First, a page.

A Tale Of Two Teardrops – Part I

child tears

“A giver’s hands are born open and so is their heart.” Frances Burnett

Tears are funny things. We shed them when we’re happy and when we’re sad; when we reach milestones and when we fall short of them; when a child is born and when they die; when we are basking in our victories and when we’re wallowing in our defeats; when we’re on the receiving end of a real and much needed hug and when we’re not; when we find true love and when we lose it; when we’re overcome with the fullness of our lives and when we feel empty and alone; when we’re struck by the beauty life has to offer and when we’re stricken by its seeming unfairness; when we greet an old friend and when we say goodbye to them. Often the source of our tears is that obvious, but sometimes it’s not. Sometimes tears appear out of nowhere and at the most inopportune or inappropriate times (i.e., at work, in a crowded movie theater, at a school function or sporting event, in a restaurant, etc.). I know because I’ve shed and dried more than my share of them through the years. But, obvious or not, the fact is every teardrop contains a story – a story worth telling and, as importantly, worth listening to.

I suppose I’ve always known that, but, several months ago, I was twice reminded of it by two remarkable women at a medical conference I very nearly didn’t attend. In fact, had a friend not insisted I go those tears likely never would’ve fallen at all, let alone onto a heart that desperately needed to hear the story each had to tell. I was with that friend when the first one fell. It was shortly after lunch on the first day of the conference. I was eager to introduce my friend to the keynote speaker for the afternoon session, a woman who is a giant in the field of eating disorders treatment and recovery and who I’m privileged to call a friend. My eagerness stemmed from my desire to enable my friend to share a ground-breaking online support program that she and a colleague had created coupled with my belief that the speaker could help my friend take her idea to the next level. When the moment finally arrived, I was encouraged by the smile that crept across the face of the speaker as she graciously listened to and warmly embraced my friend’s enthusiastic introduction to her program.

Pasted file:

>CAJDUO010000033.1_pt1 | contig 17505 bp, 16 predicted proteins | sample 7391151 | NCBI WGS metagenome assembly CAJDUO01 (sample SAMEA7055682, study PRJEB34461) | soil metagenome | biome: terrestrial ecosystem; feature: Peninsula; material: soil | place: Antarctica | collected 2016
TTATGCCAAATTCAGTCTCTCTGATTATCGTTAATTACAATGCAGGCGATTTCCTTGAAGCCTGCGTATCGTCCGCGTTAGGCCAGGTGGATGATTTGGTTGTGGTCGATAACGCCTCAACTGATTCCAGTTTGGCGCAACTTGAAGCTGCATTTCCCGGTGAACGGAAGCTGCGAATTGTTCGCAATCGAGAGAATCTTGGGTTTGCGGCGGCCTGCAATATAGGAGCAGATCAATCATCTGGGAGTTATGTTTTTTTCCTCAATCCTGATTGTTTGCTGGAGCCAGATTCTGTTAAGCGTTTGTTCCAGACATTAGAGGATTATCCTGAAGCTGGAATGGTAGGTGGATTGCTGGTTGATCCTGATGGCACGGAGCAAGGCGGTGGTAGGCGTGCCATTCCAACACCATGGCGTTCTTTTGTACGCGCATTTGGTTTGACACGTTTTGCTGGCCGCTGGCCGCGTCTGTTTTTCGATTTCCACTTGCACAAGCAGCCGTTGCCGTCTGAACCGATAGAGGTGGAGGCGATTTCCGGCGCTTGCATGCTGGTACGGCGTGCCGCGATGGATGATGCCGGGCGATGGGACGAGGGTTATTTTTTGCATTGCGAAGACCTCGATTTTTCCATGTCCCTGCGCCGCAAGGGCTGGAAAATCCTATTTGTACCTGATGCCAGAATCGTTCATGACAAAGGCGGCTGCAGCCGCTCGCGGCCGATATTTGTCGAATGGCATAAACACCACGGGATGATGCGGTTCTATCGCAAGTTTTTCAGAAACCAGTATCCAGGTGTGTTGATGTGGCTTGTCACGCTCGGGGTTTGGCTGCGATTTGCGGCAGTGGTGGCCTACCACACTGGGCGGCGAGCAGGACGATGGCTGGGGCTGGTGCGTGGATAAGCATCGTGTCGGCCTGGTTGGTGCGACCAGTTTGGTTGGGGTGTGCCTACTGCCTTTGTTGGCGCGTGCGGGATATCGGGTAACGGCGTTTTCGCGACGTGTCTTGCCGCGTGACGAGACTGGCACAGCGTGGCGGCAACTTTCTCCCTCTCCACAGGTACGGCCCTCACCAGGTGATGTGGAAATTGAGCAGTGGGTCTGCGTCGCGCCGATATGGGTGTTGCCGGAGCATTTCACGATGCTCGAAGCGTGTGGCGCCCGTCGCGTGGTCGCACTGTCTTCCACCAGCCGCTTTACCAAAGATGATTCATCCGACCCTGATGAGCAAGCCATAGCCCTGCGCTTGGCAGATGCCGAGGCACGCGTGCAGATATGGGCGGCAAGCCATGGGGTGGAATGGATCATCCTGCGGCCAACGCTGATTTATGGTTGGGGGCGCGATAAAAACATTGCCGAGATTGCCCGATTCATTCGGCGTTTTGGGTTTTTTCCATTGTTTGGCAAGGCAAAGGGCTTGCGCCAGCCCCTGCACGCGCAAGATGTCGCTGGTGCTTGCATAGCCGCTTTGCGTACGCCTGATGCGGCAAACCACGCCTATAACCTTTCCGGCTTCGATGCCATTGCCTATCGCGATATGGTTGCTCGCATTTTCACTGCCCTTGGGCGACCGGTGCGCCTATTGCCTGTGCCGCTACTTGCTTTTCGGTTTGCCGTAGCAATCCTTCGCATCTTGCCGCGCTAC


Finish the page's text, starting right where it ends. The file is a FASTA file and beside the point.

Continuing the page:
But, what happened next caught my friend and me by complete surprise. As my friend reached out to hand the speaker a booklet that further explained her idea, a tear slipped silently, almost imperceptibly from the corner of the speaker’s eye. “I think it best that you give that to a member of my staff,” she said softly, almost apologetically. “If you give it to me, I’m not certain it will receive the attention it deserves right now – in fact, I know it won’t.” Unsure what to do with the silence that followed or the awkwardness of the moment, my friend and I thanked the speaker for her time and hurriedly exited the still empty auditorium. At day’s end, we met up at a local Cantina to compare notes over a few too many baskets of chips. Not surprisingly, our lunchtime encounter in the auditorium was at the forefront of both of our minds. “I wonder what the story is behind that tear,” my friend began, thinking that maybe I knew. “It seemed strangely out of character for a woman, who, on the outside, always seems so strong, so in control – so successful.”

I paused for a moment, surprised by the well-spring of emotion that accompanied my response. “She has a giver’s heart,” I said, knowingly. “A heart that fears it’s on the verge of giving all it has to give; a heart that, even when exhausted, wants to give more and regrets that it can’t; a heart that wonders if its giving is making a difference and if it’s giving enough; a heart that’s borne more than its own share of suffering through the years, but longs only to protect others from pain; a heart that’s expert in showering those in need with love and compassion, but inexplicably ill-equipped to accept it in return and, thus, is never fully replenished; a heart that doesn’t really know the meaning of rest, that can’t lay itself bare too often, especially if it means offering hope to a soul in despair.” “Is that how you feel too?” my friend asked. “Do you wonder sometimes if what you’re doing is making a difference, if you’re doing enough?” I suppose my silence said it all. “You are doing enough,” she kindly, but insistently responded. “Even if you don’t see it, even if you can’t see it – you’re doing enough. Trust me.”

Looking back, it’s almost as if she knew what the following day held in store . . .


“You’ve Seen My Descent – Now Watch My Rising!”


There are few roads more difficult to navigate, more fraught with peril or more emotionally and psychologically challenging than the one leading out of the bottom of the chasm left behind by a life-interrupted. The interesting thing is: It really doesn’t matter how you found yourself at the bottom. Maybe it was the death of a loved one, the unexpected loss, by a sole breadwinner, of a job, a battle with an acute or chronic illness or addiction, a financial crisis, a global pandemic, or the break-up of a relationship, partnership or marriage. Whatever the cause, the emotions left in the wake of such life-altering events are almost always the same – grief, anger, discouragement, frustration, guilt, shame, despair, and, in some cases, a sense of hopelessness. In fact, if you ask anyone who’s “been there” most would tell you that the struggle to get back on the proverbial horse is just as, if not more challenging and painful than the “falling off” was.